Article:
Coffee vs. tea, free hot water, and other things about foody places

I drink, like, three cups of tea a day. Sometimes four. It's getting kind of ridiculous. And I love trying new kinds of tea. If you bought me a basket of 20 kinds of tea for Christmas or something, I would ... explode. In my oh-so-humble opinion, I would say tea is a better choice than coffee for any student using caffeine to stay awake during class, during study periods, during late-night essay forays, or during the perilous commute home (so you don't miss your stop -_-). Tea can normalize your blood pressure; it abounds in "flavonoids," amino acids and vitamins, and can aid in the prevention of coronary disease and diabetes by "reducing blood-glucose activity" (this must mean "lowering blood sugar level," but it's better to be specific). Ah, and everyone's favourite, antioxidants: black and green tea are full of those cancer-fighting molecules. Coffee has its own benefits, but it can raise your blood pressure in high quantities, and make you a bit ... crazy. It's also not as easy to get on campus. "But Liesl!" you say, "Coffee vendors are everywhere! Haveth you not laid eyes on the new Tim Hortons at Sid Smith, and its lack of English toffee-flavoured cappuccino*?!" Oh yes, my children, you can buy coffee everywhere. But, if you have your own mug, you can make tea anywhere. Find some hot water, and bring tea bags from home. There you go. Free caffeine. Methods that would have been described as "cheap" in past years are now being praised as "frugal" or "DIY" or "smart" this year, because of the stupid recession. People would have laughed at the idea of using vinegar as a household cleaner when one could buy Windex, but I swear I read an article in Metro advocating the use of vinegar and lemon. Now your babies can eat off the floor. I'm going to avoid ranting about the hypocrisy of our society and get back to the tea, which I kind of lied about: It is slowly getting more difficult to get hot water for free. Let's start with major chains. Tim Hortons will try to charge you an indeterminate amount of change for hot water, even if you have a mug. Second Cup previously offered hot water for free; now it does not. The charge is suddenly one full dollar, even if you have a mug. This leaves Starbucks. For now, Starbucks gives out hot water for free. Could it be because, economically speaking, it is doing the best out of the three? I wouldn't know. In terms of the St. George campus, it appears one can get free hot water at some of the Aramark cafeteria thingies, if one has a mug. Free hot water is also usually available from "smaller" vendors, or places where a huge chain is not nearby: Diabolos', Sammy's Student Exchange (the Arbor Room, Hart House), Wymilwood Café ... and all the Starbuckses.** While we're at it, this map is awesome. Provided by Campus Food and Beverage Services, it shows every location on campus that has food, and which locations are "Eat Smart" (whole grains, low-fat, healthy), halal, kosher; which have full meals and/or light snackage; which establishments are licensed, vegan- and/or vegetarian-friendly; which have wireless, accept "flex dollars," sell local food, AND ... - which have microwaves. There goes a whole post on that. - So kids, be healthy, be frugal. - Liesl PS. I can no longer advocate the slight awesomeness of Starbucks; I bought some coffee today, and my stomach just told me, quite violently, that the soy milk was not lactose-free. Make your own beverages, people! ^o^ * like every other Tim Hortons in the city?! ** Starbucki? Information pilfered from here:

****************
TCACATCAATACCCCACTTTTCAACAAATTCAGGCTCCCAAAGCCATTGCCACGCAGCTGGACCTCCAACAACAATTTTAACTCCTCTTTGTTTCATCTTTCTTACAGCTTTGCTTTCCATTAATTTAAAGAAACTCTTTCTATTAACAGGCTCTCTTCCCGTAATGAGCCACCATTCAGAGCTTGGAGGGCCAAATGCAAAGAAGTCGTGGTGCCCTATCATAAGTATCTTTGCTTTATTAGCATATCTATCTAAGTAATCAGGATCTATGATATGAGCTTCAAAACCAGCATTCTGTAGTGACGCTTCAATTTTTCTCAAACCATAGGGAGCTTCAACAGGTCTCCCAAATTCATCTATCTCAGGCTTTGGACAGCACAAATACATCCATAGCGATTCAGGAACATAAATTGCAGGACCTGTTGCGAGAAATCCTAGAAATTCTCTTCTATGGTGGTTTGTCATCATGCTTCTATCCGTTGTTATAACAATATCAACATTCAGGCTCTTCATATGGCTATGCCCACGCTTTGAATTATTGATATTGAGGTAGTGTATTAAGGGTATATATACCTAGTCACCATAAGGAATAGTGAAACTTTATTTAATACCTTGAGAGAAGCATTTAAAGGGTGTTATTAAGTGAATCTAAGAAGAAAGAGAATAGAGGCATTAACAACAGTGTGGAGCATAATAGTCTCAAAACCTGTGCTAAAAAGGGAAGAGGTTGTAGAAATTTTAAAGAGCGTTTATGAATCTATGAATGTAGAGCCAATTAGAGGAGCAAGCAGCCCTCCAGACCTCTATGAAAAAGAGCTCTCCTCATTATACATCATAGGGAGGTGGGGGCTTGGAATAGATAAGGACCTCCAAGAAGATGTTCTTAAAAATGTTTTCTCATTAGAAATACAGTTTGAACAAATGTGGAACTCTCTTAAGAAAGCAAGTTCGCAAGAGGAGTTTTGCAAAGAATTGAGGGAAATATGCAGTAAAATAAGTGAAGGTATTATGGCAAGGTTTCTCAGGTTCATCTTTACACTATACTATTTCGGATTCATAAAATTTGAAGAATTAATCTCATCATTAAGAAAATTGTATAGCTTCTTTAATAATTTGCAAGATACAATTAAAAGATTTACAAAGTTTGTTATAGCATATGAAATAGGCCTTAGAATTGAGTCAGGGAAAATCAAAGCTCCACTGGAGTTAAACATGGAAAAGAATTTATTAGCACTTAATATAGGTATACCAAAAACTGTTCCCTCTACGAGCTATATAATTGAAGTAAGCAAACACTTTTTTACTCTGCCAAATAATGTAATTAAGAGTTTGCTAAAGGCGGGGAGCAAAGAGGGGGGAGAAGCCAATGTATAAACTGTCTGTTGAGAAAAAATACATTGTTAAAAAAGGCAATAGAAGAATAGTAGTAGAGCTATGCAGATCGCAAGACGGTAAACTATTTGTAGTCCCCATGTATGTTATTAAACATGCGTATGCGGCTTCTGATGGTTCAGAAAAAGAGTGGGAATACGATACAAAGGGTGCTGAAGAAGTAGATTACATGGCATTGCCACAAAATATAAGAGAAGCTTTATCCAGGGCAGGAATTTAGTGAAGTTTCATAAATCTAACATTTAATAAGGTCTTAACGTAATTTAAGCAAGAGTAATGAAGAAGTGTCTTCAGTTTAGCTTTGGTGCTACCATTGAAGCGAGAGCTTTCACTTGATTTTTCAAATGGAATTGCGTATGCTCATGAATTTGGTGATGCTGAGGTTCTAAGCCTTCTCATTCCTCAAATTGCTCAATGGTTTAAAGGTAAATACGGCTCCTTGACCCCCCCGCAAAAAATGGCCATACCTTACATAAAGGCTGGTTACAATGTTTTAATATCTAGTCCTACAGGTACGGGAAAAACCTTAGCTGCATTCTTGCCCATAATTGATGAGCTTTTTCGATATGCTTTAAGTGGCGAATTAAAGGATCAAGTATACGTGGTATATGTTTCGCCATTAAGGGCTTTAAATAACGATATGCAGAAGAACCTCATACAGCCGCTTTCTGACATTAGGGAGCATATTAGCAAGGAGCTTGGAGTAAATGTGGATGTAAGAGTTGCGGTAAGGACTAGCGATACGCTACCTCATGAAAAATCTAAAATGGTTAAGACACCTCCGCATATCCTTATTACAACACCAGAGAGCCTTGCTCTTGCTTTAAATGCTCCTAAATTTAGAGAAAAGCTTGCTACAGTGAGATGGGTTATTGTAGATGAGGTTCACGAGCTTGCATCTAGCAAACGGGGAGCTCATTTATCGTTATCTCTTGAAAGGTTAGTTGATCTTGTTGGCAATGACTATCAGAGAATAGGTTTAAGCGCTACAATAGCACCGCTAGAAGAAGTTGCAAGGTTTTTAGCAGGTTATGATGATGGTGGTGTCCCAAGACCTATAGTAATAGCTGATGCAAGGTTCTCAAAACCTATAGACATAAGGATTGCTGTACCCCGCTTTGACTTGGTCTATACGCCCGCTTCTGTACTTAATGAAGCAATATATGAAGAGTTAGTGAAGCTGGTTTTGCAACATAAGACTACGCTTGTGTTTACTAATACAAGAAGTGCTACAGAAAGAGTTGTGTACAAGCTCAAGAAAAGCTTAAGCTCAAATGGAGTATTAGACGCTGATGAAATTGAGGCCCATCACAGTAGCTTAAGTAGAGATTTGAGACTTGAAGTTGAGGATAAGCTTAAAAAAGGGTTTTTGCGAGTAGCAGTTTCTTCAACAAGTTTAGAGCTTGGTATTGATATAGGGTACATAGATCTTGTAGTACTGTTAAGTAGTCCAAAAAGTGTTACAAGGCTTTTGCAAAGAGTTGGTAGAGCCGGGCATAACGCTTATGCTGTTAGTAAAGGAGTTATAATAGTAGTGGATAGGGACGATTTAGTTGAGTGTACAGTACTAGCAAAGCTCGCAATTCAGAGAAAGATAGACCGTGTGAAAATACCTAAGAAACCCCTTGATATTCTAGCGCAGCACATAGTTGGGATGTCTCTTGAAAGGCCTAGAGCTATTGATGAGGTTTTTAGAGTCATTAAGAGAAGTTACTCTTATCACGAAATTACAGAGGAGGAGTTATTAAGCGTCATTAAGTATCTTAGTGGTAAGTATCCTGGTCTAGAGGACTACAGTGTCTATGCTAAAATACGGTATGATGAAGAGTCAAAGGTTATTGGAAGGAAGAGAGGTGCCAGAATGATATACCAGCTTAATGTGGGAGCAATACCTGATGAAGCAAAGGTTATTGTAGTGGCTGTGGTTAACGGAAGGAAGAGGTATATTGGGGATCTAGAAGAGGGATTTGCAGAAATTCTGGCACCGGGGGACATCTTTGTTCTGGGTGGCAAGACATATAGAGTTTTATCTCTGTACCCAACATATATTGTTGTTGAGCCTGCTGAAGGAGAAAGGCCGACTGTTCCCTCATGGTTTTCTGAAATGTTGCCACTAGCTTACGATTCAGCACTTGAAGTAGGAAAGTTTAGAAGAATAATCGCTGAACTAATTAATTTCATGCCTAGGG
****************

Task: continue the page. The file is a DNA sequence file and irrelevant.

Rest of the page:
6 comments on “Coffee vs. tea, free hot water, and other things about foody places

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  1. I find that the customer service at Starbucks is pretty good compared to the other two places. For example, I’ve spilled my drinks and received new, free ones.

    I’m surprised that there is free hot water at the Aramark places, considering how uptight they are about plastic utensils >_>

  2. I didn’t know 2nd Cup used to not charge for hot water, when I asked in the fall of ’09 it was $1, same as if you ordered tea. Tim Hortons charged smthg like 54 cents, and every starbucks I’ve visited it was free and they were a lot friendlier. I even used their cream and honey etc. (mostly when they’re not looking, which isn’t a problem since they’re too busy charging other people $4-5 a drink, but even when they are they don’t seem to mind.) McDonalds also doesn’t charge for hot water, you’ll have to ask for the cream though because it’s not at the condiments counter.

  3. I work at 2nd cup in Alberta, and we don’t charge for hot water.. i’m surprised that toronto ones do!